The family held an emergency meeting and quickly arranged a marriage for him (he was barely 20). The also took him to a witch doctor to expel the evil demon homosexual spirit from him—which the witch doctor did by cutting him with razor blades. He got married to spare his own life and the villagers left him alone. But the wife left him; the family found a “replacement.” The second marriage also did not work.

He said that he realized he would die if he stayed in Uganda. And even worse, now he was endangering his family.

He then started coaching soccer (boys aged 16–24, his own age), but without the cover of marriage, the village came after him. He got a summons from the local village council ordering him to attend a meeting to “answer to” allegations of homosexuality and inducing children into homosexuality. The summons even mentioned the possibility of mob justice! The next morning, the village mob attacked him at soccer practice—he ran for his life, and escaped by darting into a sugar plantation, and then hiding in a forest for hours. At night he found his way to his uncle’s house, four hours away.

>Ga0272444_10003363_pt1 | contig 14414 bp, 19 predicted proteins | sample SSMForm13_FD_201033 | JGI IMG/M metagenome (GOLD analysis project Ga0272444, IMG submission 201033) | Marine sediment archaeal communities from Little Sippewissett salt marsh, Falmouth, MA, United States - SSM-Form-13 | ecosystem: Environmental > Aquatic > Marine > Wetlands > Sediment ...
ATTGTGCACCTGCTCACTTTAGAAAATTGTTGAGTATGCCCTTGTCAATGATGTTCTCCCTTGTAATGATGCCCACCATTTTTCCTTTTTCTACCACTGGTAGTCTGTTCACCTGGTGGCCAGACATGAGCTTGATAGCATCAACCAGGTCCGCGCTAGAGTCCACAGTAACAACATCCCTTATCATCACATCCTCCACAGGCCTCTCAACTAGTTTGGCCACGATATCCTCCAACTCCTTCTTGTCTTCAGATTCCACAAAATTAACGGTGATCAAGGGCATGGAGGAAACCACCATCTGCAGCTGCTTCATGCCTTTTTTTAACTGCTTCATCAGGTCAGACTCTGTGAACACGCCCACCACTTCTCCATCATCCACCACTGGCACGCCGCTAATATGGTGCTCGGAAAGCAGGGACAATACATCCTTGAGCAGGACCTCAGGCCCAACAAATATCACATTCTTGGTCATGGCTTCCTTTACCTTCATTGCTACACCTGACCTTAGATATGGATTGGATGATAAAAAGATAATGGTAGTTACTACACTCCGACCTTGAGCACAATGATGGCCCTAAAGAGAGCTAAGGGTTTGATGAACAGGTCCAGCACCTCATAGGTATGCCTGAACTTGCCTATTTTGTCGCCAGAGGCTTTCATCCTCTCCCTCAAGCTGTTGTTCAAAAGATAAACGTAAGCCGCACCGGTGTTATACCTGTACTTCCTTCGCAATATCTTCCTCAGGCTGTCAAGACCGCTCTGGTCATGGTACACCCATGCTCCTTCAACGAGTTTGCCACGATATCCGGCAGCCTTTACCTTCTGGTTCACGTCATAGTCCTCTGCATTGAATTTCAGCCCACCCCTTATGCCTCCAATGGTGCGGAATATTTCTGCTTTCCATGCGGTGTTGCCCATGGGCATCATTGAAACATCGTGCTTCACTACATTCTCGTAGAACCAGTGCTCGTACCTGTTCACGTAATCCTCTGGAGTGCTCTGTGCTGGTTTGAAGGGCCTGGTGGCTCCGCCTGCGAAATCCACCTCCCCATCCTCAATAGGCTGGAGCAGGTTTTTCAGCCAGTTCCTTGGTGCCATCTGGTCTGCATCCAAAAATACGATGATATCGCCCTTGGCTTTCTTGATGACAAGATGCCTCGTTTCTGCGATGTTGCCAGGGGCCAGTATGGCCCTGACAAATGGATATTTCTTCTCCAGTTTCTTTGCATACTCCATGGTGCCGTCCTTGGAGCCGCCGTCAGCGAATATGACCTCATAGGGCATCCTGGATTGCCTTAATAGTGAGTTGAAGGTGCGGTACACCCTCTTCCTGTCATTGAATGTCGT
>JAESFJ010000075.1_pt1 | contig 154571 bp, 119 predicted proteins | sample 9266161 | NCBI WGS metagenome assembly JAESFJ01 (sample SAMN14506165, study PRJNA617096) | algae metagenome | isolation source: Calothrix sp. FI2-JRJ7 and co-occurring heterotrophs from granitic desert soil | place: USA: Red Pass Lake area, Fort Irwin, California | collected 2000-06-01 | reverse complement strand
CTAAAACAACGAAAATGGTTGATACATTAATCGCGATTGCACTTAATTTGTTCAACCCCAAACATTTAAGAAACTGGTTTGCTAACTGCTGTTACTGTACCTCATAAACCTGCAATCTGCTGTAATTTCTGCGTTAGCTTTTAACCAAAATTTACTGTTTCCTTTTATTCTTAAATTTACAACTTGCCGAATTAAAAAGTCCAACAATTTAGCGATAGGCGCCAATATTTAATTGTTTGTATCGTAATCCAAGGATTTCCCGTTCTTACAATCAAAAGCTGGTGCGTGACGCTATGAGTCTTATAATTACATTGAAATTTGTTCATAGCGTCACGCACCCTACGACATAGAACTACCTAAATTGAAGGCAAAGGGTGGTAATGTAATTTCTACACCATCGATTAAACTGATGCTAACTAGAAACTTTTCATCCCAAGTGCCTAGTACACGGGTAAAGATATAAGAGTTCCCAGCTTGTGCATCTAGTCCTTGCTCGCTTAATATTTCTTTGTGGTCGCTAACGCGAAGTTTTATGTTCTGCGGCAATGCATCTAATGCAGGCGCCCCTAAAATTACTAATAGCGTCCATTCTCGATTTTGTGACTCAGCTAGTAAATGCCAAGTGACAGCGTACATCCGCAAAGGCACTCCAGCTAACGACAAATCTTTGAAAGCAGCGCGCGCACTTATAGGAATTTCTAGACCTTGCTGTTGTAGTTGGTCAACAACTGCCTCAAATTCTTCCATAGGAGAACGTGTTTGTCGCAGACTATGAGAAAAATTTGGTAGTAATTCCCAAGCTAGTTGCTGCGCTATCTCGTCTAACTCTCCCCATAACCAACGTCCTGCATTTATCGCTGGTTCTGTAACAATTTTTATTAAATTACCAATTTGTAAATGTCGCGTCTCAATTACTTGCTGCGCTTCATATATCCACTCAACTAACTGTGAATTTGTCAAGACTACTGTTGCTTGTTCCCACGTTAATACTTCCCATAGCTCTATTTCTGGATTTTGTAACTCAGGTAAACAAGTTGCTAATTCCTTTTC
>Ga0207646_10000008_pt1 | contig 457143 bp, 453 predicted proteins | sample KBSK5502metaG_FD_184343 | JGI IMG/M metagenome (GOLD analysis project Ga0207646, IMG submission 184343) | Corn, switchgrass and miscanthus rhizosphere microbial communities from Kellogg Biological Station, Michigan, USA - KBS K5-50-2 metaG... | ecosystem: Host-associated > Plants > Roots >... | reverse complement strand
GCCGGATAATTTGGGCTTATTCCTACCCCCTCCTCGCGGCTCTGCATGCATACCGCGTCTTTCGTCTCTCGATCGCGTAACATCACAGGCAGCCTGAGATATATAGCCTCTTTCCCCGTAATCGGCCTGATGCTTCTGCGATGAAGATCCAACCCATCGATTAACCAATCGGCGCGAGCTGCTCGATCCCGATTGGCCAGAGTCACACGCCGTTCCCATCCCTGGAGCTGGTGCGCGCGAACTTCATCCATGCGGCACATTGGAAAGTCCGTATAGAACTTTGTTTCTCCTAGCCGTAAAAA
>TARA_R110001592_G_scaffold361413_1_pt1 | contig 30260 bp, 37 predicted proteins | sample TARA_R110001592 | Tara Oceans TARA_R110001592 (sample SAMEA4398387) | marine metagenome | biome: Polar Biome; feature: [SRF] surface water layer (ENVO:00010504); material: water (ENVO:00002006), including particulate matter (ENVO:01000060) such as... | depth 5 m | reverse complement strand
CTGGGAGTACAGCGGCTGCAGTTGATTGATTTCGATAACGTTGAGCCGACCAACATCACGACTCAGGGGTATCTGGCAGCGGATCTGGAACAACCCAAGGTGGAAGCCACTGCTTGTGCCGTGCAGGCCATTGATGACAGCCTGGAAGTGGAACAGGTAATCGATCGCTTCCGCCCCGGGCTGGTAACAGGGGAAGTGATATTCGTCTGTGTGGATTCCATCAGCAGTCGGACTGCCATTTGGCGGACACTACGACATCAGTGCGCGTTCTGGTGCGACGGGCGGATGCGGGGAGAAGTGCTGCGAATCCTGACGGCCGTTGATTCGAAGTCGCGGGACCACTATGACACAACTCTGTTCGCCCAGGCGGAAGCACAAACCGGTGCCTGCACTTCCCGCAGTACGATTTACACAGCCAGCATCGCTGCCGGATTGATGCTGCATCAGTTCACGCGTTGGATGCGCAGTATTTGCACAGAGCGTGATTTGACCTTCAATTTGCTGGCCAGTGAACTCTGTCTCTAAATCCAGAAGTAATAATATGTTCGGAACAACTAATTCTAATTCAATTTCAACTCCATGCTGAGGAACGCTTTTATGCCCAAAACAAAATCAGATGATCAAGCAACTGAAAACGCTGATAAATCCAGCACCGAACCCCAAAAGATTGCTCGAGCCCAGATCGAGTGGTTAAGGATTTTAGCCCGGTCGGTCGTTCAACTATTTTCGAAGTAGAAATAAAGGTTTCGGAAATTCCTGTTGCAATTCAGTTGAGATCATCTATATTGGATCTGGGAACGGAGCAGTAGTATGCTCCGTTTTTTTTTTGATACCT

The uncle gave him shelter but the mob tracked him down. My client had just happened to be gone when the mob came. The mob arrived with the Secretary of Defence (head of security/police) from the uncle’s village, who demanded the uncle produce him. They had tires with them for the “necklacing.” When the uncle did not did produce him, they beat the uncle, broke into his home, and ransacked it looking for my client. Unable to find him, they vowed to return to finish the job and kill the homosexual. 

My client was almost back to his uncle’s when he heard his uncle screaming, “The boy is not here! You are misinformed!” He hid in terror until he heard cars leave and then came home to find his uncle bleeding from his nose and mouth and his home destroyed. He and the uncle realized he had to leave if he wanted to live.

In court, when I asked him how this made him feel he started to shake and shudder. We had been over this together many times, but the emotion of reliving it for the Court was overwhelming. He said that he realized he would die if he stayed in Uganda. And even worse, now he was endangering his family. He knew he had to escape, and he had a passport with a 2017 visa to the U.S. His voice shaking, he said he knew if he could get out of Uganda and get to the U.S. he would be protected, because in America, human rights matter and people will help you.